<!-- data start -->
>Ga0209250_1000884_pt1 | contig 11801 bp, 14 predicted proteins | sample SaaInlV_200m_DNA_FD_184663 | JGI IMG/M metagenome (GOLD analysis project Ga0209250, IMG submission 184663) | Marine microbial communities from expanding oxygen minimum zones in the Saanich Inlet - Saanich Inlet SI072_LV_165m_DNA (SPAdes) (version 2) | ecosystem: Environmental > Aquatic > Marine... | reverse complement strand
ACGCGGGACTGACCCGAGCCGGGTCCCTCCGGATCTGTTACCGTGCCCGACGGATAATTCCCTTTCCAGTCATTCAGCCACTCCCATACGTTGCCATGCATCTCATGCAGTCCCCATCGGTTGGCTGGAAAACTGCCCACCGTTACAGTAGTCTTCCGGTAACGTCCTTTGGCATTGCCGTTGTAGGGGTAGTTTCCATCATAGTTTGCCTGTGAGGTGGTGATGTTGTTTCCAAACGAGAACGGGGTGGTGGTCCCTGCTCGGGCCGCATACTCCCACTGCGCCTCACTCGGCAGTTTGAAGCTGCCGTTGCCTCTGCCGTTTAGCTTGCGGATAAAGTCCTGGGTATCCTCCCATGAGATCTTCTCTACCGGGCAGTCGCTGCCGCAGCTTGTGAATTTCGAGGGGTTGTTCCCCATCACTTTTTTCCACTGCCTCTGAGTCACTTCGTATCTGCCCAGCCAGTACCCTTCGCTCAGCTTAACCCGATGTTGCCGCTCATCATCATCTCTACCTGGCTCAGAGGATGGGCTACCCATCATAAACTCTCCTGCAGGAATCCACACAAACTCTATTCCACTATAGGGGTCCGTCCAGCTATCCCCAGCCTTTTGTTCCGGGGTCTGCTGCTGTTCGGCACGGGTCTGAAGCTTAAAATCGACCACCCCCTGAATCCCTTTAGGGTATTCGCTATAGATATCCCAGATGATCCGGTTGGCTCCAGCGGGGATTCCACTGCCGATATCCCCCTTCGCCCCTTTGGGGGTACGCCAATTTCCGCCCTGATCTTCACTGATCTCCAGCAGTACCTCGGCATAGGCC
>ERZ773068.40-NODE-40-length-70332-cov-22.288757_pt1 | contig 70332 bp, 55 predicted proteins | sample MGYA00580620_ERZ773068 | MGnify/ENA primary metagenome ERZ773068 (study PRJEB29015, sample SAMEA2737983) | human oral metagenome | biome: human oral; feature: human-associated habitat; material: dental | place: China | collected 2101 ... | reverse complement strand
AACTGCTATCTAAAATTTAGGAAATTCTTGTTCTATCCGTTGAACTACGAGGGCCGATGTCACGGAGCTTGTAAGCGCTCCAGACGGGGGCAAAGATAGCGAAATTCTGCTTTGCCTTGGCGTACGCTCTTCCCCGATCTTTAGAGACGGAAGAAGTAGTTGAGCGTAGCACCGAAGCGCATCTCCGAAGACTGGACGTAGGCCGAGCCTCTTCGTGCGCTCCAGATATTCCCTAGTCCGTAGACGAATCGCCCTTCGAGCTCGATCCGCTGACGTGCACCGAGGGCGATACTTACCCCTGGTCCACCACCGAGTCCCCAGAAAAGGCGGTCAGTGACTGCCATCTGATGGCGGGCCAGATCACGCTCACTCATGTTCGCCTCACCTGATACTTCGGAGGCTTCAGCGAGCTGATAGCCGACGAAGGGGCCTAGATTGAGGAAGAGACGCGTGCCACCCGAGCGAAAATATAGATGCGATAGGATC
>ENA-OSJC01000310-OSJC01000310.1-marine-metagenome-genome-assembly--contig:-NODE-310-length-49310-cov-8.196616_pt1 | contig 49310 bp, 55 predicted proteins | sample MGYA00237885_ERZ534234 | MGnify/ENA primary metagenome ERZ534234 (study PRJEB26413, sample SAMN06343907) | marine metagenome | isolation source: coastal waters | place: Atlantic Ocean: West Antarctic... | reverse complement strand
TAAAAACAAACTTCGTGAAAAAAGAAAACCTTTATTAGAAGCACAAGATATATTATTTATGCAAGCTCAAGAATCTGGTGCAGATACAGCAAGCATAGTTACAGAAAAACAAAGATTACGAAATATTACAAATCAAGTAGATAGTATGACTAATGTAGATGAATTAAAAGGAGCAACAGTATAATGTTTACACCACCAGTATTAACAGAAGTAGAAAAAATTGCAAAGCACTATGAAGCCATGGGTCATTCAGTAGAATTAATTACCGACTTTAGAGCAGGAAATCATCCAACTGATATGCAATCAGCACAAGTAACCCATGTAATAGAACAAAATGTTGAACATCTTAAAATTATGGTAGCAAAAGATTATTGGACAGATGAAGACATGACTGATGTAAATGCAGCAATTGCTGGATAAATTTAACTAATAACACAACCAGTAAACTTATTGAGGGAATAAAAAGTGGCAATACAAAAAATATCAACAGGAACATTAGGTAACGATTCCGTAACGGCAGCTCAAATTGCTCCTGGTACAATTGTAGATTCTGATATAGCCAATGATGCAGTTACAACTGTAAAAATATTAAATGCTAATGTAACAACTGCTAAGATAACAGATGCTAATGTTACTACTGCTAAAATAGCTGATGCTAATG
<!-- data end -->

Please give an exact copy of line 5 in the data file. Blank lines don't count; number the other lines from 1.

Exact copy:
>ENA-OSJC01000310-OSJC01000310.1-marine-metagenome-genome-assembly--contig:-NODE-310-length-49310-cov-8.196616_pt1 | contig 49310 bp, 55 predicted proteins | sample MGYA00237885_ERZ534234 | MGnify/ENA primary metagenome ERZ534234 (study PRJEB26413, sample SAMN06343907) | marine metagenome | isolation source: coastal waters | place: Atlantic Ocean: West Antarctic... | reverse complement strand